My advice here – and it is pressure that many advocacy campaigners are up against to come up with their indicators – is the same as I offered to the bureaucratisation challenge.
It is so important to show that you are committed to being held accountable and to showing what progress, if any, is being made by your campaign. But far from being pushed into proxy indicators, make the case for reporting on your theory of change. If the pressure for numbers is intense, then maybe there can be a compromise whereby you agree to indicators for certain phases of your theory of change. So for example as you launch your campaign, you may see the benefit of having a target for the number of new allies; you might then move on to the number of supportive meetings with MPs; and then as you build up Ministerial interest you might report on the number of meetings with key officials.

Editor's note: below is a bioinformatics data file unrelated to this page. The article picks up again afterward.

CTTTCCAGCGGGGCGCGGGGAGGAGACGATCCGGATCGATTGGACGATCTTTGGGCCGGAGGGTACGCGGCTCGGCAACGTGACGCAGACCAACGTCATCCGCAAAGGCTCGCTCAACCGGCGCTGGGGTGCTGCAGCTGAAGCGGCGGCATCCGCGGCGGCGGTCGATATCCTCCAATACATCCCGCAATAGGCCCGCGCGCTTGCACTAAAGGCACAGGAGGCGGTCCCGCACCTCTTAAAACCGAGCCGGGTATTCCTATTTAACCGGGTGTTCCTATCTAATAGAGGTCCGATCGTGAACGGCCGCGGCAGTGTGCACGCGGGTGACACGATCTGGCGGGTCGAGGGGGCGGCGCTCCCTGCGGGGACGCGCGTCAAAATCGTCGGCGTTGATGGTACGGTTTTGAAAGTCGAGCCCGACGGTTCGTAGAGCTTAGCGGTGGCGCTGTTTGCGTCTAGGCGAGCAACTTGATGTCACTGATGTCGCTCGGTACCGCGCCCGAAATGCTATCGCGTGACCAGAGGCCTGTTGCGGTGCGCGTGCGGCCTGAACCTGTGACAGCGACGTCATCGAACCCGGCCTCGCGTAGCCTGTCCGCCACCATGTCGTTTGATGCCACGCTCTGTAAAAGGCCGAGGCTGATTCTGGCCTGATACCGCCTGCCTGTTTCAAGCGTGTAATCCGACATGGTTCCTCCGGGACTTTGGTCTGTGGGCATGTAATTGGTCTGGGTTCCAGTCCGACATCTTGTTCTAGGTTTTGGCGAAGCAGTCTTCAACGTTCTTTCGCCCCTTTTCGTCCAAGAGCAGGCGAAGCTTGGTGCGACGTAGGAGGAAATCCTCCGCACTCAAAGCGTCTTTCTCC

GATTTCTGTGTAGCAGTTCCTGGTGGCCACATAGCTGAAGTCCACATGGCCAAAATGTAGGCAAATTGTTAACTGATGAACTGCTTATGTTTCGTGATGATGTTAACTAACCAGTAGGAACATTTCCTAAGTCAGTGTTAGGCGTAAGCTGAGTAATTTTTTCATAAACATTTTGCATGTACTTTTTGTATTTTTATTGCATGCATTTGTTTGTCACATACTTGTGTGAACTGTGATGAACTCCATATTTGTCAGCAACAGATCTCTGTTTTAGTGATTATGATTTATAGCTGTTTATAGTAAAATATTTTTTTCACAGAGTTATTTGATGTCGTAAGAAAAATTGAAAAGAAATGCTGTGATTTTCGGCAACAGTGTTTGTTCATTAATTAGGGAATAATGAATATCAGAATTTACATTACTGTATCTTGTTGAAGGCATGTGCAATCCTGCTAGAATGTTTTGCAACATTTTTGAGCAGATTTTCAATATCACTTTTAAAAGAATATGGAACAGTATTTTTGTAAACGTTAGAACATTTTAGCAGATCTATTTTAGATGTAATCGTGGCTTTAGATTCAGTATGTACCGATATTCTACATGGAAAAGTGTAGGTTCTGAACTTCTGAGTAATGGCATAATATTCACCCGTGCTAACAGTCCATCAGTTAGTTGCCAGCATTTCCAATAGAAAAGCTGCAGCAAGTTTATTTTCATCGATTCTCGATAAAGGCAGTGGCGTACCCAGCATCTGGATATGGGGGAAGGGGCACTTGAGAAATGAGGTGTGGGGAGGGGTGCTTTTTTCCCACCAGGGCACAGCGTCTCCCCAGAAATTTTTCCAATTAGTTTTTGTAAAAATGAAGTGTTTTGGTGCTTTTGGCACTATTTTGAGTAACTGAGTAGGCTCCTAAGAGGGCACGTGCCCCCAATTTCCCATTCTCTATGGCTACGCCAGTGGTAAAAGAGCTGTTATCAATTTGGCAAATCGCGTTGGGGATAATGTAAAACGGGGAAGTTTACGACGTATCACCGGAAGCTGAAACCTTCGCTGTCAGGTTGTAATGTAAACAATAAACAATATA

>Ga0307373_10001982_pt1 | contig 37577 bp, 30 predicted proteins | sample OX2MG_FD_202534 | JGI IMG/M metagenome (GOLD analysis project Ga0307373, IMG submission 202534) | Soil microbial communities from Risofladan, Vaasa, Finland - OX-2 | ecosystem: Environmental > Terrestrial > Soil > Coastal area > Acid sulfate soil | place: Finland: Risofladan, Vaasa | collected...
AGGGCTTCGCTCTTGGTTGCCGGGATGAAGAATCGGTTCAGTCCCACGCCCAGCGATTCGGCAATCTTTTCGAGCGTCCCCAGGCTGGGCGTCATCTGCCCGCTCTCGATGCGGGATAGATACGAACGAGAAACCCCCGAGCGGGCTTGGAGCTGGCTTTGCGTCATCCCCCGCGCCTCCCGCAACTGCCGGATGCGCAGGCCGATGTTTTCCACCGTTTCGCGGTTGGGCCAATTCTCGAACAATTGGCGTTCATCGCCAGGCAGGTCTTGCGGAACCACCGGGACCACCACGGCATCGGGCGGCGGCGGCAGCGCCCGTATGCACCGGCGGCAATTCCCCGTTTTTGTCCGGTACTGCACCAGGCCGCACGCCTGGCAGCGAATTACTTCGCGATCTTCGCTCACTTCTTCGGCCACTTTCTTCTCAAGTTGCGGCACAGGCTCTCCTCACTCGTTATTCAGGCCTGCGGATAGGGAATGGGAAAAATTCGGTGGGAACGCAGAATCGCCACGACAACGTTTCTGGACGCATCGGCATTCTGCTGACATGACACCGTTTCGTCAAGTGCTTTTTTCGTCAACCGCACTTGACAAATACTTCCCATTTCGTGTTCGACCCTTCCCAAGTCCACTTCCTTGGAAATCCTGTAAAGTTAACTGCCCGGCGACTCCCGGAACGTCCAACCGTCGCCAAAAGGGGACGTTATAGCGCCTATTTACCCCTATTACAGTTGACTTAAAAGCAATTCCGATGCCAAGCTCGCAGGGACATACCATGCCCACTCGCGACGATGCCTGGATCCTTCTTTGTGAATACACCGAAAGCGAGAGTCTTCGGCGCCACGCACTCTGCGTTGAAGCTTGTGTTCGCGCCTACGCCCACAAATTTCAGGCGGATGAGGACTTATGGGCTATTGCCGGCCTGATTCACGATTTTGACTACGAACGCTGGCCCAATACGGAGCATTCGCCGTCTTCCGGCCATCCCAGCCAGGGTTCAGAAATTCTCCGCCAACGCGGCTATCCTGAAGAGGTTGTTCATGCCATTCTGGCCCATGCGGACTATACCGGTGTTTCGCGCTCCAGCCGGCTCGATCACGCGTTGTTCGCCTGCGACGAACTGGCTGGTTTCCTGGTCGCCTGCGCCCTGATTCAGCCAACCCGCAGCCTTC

The crucial point is that each indicator is based on your theory of change; you are reporting on something you both want and need to do.
Otherwise you run the risk of developing proxy measures as you feel you have to offer something to be measured, and then these measures could completely deflect your responsiveness by making you undertake unnecessary actions.
But the critical reporting element must be your theory of change. If you can maintain this focus internally, you will be so much better placed to deal with these internal challenges.
Ultimately you want your colleagues to be enthused by both your advocacy campaign message and your story for the campaign (or your theory of change). If you can stay focused on your message and keep people updated on your theory of change, then your momentum and enthusiasm should carry people with you!